Karthik Rajkumar, BTech, Electrical Engineering, 2013. Currently doing an MS in statistics at Stanford University with an intention to do a PhD in economics immediately after.

1. When did you decide to apply for further studies?

I was pretty confused about what I wanted to do after IIT. I hadn’t paid much attention to the future in my first two and a half years. I was enjoying my coursework and that was that.

image00

In my second year I applied to some start-ups and worked at one on a summer internship. I got this credited so I could leave my third year internship “open to exploration.” Then in my third year, I applied to (and got rejected by) a broad range of companies from Deutsche Bank to ITC.

This made me want to think more closely into what exactly I wanted and I decided to give research a shot. I sent in my application to the DAAD and MITACS summer programs and was luckily accepted by the former. Having thoroughly enjoyed my stint in Germany, I knew I was going to grad school. So that’s roughly 12 months before graduation, to answer your question.

Note: Deciding what exact field I wanted to apply in took a bit longer. After some soul-searching, I realized I wanted to study more “math”, with a leaning toward the social sciences.

2. How did you make the choice between placements and applying?

I wasn’t sure what my chances were at my apps so I did sit for placements, a

lthough I promised myself I would take up any university’s offer irrespective of repute and certainly irrespective of what job I landed. I knew I enjoyed college too much to get a desk job at 21.

3. Is a high CGPA required for applying?

In general, it depends on what program you’re looking at. If you’re talking about a technical PhD, then this is almost of requirement — unless you can bypass it by producing high quality research, which I have personally only seen occur once in my time at IIT.

Also, masters programs are easier to get into than PhDs in general. On the other hand, B schools tend to value work experience and PoRs much more.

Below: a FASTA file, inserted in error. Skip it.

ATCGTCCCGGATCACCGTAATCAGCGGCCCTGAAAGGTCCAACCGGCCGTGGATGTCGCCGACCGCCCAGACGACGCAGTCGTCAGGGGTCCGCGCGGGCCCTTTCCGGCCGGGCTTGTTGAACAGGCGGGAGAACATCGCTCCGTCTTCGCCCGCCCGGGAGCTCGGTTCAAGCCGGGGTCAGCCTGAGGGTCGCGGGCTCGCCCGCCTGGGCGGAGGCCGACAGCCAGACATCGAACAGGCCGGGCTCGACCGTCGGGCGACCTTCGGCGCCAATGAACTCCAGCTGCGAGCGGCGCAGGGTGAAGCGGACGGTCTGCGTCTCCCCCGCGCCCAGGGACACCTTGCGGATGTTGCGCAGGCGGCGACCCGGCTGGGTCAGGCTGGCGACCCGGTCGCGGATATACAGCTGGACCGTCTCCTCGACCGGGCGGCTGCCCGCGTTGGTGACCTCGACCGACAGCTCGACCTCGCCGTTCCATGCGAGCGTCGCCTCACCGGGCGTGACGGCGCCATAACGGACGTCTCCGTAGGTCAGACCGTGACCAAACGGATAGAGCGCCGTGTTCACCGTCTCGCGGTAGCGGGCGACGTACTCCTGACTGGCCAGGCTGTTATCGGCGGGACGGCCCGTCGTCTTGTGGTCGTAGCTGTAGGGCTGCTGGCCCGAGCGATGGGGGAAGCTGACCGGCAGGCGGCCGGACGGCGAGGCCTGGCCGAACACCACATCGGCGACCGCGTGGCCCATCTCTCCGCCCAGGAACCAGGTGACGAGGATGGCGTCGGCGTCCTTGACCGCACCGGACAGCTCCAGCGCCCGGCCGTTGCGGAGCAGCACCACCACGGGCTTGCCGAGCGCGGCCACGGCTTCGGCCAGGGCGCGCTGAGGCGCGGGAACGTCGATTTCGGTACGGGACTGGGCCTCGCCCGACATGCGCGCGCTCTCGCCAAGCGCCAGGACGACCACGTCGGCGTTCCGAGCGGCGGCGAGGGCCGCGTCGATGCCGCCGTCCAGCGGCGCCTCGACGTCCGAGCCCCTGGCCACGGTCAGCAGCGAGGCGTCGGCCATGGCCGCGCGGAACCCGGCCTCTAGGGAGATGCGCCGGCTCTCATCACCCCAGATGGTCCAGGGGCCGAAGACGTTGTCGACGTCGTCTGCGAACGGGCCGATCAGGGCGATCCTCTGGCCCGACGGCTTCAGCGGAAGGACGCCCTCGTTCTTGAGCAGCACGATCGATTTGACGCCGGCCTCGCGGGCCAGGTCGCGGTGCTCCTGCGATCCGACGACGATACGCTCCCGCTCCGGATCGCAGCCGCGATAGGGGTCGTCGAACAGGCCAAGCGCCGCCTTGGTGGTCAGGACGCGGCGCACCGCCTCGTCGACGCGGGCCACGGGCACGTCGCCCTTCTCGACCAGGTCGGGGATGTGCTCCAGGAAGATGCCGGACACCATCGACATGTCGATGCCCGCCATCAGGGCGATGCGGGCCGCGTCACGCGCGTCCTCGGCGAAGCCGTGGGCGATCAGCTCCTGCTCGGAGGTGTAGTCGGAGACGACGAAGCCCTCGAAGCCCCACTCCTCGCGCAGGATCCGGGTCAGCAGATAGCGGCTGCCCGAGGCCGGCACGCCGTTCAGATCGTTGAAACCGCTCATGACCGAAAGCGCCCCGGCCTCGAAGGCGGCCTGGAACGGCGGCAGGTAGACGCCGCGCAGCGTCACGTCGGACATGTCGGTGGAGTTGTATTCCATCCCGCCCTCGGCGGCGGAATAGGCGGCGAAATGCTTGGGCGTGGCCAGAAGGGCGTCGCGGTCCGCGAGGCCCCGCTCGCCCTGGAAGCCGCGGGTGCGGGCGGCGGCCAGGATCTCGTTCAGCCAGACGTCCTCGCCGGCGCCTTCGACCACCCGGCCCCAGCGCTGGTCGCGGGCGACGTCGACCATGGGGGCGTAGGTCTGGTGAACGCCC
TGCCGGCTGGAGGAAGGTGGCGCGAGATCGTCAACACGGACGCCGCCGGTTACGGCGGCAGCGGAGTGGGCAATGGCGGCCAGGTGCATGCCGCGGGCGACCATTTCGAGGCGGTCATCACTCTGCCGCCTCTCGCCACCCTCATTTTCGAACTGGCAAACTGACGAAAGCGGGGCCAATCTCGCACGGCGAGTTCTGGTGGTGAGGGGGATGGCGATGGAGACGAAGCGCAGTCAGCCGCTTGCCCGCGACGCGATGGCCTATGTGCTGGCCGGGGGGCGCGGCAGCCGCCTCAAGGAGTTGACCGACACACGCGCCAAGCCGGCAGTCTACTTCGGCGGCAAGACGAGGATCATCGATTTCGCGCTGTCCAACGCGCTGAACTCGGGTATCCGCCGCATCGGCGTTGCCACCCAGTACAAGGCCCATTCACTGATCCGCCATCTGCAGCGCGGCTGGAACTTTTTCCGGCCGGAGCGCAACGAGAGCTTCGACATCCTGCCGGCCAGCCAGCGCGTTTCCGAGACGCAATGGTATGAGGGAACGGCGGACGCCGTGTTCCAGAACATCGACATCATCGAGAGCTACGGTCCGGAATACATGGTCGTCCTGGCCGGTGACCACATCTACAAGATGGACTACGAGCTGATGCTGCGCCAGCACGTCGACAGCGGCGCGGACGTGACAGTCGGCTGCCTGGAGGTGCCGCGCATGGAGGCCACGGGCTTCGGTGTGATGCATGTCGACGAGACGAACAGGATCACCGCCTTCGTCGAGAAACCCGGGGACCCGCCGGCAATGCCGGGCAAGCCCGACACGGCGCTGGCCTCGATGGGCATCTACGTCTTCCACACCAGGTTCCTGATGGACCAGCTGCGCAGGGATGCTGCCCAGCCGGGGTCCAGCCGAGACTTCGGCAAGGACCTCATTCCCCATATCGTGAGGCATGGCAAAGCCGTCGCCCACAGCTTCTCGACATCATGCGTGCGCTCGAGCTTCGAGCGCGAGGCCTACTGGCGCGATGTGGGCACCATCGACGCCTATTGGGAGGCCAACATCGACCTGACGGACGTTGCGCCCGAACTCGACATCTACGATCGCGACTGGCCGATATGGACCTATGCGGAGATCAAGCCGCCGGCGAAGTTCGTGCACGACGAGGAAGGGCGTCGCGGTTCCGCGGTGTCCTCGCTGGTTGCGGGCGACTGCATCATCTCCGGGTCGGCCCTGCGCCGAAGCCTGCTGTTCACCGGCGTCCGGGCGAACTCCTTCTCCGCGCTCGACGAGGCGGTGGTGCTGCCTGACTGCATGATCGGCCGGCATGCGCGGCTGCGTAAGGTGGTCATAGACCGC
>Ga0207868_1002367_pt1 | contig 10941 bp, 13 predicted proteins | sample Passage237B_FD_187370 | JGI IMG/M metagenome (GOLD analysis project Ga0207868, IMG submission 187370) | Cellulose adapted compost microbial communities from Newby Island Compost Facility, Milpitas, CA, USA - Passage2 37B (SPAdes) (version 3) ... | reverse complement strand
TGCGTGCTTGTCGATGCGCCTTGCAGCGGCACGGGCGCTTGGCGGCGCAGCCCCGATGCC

4. How relevant are extra-curriculars and Positions of Responsibility?

For a technical masters/PhD, not very much. At best, they are a tie-breaker. (And at worst, you can come off as a very directionless undergrad.)

5. How did you identify your recos?

I tried to work on as many research projects as I could between my sixth and eighth sems, some less successful than others. I finally used a combination of letters from people I worked with (DAAD and BTP guides) and professors in whose classes I got a good grade and who knew me well.

6. Why do you think Stanford selected you?

Because I had a good GPA at the time of application, showed seriousness toward my application and thought the whole thing through (deciding to switch from EE to stats didn’t happen overnight).

7. How and which colleges did you decide to apply to?

I applied all over: University of Toronto (Canada), ETH Zurich and EPFL (Switzerland), UCLA, UC Berkeley and Stanford (USA).

I chose universities based on the quality of their stats department, flexibility for students to explore other fields (I was particularly interested in social science applications), and location. I was serious about looking outside America because I had just lived three months in Europe the last year and was looking forward to spending some more time there. Also, Canada because, well, Canada.

8. Did you have alternate options? If yes, what made you decide on Stanford?

I nearly went to ETH Zurich because that was the first offer I received and frankly, a fabulous one. (In fact the first thing I did after received this admit letter was to decline my placement job offer.) I also got into UCLA but I ultimately picked Stanford because of its interdisciplinary emphasis on research and the richness of its economic and polisci programs.

9. Any useful tips on SoPs, CV, Recos, Projects, Papers and choosing courses?

SoP: Be concise, articulate and to-the-point. No “when I was in 7th class, I knew I was born to be a computational neuroscientist.” Briefly describe your coursework and how you tailored it to fit your needs, talk about your research work (if any) and how your current interests spring from it and finally describe how the program you’re applying to is a good fit both for you and them.

CV: Stick to two pages, clearly labeled sections and bullet pointed lists. Since space is limited, talk as much as you can about your research and as little as you can about that freshie year intra-hostel junkyard wars bronze.

Recos: Get people who know you well to write your letters. Universities need to get to know who you are without being able to interview you or know you in any way other than these documents.

Projects & papers: Most people I applied with didn’t have papers or even submissions but still got into very good programs. However, they were all involved in some form or the other in working with a professor or two and that shows focus.

Courses: Since there is limited choice in coursework at IIT, make sure you pick the ones where you learn the most and in the area of your interest, rather what your friends are taking or the ones that are “free Ss”.

10. Did you have a mentor? Would you like to be one?

I had the privilege of having access to some of the most helpful seniors, both at IIT and outside and I couldn’t have made my choices without their support. I am obviously open to serving that role to people who may need me.